The little-known, and blissfully uncrowded Museum of the American Indian operated by the Smithsonian Institution, showcases highlights from the vast collection of Native art and artifacts assembled by investment banker and oil heir George Gustav Heye in the late 19th and early 20th centuries. The small selection of Indian headdresses, moccasins, bows, arrows, masks, and Indian art offers a particularly intimate glimpse into a rich cultural and artistic tradition. Many staff members are Native Americans, from tribal groups across the hemisphere, and their firsthand knowledge (and willingness to impart it) is a far cry from the typical museum experience.
Also atypical is the museum’s setting in the city’s finest example of Beaux-Arts architecture designed by Cass Gilbert, also responsible for the city’s first skyscraper, the nearby Woolworth Building. The four impressive sculptures that flank the facade, representing Asia, America, Europe, and Africa, were the work of David Chester French, the artist who created the even larger statue of Abraham Lincoln for Washington’s Lincoln Memorial. Below the cornices at the top of the building are 12 statues honoring seafaring nations and cities around the world. Inside are soaring ceilings, a beautiful rotunda and marble work, and murals that depict the early explorers of America.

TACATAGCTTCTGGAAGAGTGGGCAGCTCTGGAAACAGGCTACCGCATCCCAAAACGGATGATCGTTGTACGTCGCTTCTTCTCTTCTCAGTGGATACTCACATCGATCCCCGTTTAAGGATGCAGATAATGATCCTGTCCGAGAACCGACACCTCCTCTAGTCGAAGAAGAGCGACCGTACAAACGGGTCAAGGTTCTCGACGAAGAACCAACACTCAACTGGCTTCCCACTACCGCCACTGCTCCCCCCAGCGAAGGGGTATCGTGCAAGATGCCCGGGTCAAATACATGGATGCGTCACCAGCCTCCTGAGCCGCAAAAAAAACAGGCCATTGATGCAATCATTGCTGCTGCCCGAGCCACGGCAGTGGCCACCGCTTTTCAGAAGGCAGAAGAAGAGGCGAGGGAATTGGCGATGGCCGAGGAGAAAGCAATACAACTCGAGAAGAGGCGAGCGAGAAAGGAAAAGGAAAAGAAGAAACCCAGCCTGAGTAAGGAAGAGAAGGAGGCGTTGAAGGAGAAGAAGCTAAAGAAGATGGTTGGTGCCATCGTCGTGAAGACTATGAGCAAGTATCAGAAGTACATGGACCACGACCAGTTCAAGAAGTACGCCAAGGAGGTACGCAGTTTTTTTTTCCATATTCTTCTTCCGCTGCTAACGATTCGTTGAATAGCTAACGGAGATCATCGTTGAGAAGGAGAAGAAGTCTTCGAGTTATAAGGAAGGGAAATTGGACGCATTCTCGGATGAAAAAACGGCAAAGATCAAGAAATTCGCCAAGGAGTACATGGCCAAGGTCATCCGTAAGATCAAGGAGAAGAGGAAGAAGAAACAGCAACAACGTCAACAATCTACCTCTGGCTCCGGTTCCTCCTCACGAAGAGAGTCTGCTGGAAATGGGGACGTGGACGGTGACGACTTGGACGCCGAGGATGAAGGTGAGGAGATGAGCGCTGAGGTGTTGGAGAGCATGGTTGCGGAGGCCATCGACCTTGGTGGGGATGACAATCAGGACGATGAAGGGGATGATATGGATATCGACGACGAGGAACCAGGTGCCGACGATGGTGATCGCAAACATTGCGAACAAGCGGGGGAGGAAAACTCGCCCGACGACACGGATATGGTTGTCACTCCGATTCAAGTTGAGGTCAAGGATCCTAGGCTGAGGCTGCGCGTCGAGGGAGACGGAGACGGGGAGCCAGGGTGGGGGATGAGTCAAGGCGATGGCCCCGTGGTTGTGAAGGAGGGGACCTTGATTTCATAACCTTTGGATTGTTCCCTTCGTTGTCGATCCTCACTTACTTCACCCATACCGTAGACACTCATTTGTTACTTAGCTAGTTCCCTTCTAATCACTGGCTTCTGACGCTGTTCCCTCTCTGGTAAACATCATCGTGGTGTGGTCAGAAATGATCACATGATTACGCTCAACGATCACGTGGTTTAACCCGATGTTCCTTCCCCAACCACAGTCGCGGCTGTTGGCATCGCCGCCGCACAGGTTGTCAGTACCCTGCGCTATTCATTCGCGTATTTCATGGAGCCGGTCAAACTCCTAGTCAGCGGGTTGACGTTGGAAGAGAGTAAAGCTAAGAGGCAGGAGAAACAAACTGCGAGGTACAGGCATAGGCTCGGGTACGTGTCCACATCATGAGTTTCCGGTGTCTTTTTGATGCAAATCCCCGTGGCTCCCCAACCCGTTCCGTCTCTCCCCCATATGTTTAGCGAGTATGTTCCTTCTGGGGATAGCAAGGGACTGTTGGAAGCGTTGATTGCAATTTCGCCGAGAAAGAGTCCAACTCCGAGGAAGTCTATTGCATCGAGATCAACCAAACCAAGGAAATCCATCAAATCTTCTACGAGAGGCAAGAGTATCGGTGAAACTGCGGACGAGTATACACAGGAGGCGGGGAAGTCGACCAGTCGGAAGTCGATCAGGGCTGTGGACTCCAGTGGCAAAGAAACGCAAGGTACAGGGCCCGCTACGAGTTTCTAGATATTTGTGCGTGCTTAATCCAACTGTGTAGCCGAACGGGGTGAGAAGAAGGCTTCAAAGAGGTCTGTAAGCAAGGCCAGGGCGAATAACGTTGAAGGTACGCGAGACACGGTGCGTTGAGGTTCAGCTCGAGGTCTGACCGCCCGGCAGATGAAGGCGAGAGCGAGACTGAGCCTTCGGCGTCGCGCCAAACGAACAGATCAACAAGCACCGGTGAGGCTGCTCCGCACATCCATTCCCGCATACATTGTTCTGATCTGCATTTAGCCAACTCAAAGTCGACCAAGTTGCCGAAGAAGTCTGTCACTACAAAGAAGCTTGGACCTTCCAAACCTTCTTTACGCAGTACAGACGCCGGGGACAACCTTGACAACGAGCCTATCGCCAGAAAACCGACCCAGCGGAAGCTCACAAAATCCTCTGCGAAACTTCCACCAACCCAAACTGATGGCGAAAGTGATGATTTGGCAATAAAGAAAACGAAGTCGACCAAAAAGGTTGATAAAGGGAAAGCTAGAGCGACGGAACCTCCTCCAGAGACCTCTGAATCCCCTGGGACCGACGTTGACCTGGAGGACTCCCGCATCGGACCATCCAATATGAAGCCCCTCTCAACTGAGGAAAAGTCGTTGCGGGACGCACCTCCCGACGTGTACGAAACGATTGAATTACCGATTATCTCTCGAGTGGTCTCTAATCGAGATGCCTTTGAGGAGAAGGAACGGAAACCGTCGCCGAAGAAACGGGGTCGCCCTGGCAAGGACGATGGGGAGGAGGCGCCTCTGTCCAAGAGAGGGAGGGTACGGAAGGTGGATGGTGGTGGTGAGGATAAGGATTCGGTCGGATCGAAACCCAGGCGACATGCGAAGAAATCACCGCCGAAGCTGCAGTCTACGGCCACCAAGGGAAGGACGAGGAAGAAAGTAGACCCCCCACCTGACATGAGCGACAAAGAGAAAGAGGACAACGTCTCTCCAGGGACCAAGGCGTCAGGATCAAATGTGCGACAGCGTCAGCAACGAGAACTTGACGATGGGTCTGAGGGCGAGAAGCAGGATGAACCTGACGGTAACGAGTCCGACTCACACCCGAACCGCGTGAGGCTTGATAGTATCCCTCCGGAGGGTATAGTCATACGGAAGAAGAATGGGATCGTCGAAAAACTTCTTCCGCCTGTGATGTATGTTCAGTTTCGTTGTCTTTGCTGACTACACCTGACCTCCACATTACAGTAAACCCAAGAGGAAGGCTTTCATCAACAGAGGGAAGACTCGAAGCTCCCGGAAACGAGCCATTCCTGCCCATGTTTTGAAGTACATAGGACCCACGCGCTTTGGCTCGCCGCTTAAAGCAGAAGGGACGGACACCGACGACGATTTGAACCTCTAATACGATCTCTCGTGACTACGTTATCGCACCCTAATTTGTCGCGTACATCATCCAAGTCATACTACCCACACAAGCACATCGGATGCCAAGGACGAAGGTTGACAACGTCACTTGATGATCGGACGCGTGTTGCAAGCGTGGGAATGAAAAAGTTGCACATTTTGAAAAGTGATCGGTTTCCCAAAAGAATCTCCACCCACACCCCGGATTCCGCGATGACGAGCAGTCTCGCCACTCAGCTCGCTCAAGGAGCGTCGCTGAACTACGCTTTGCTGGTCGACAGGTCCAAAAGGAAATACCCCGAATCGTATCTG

Rounding off your visit nicely, the exceptional museum shop sells beautiful handcrafted jewelry and woolen blankets, and an array of good books and cards.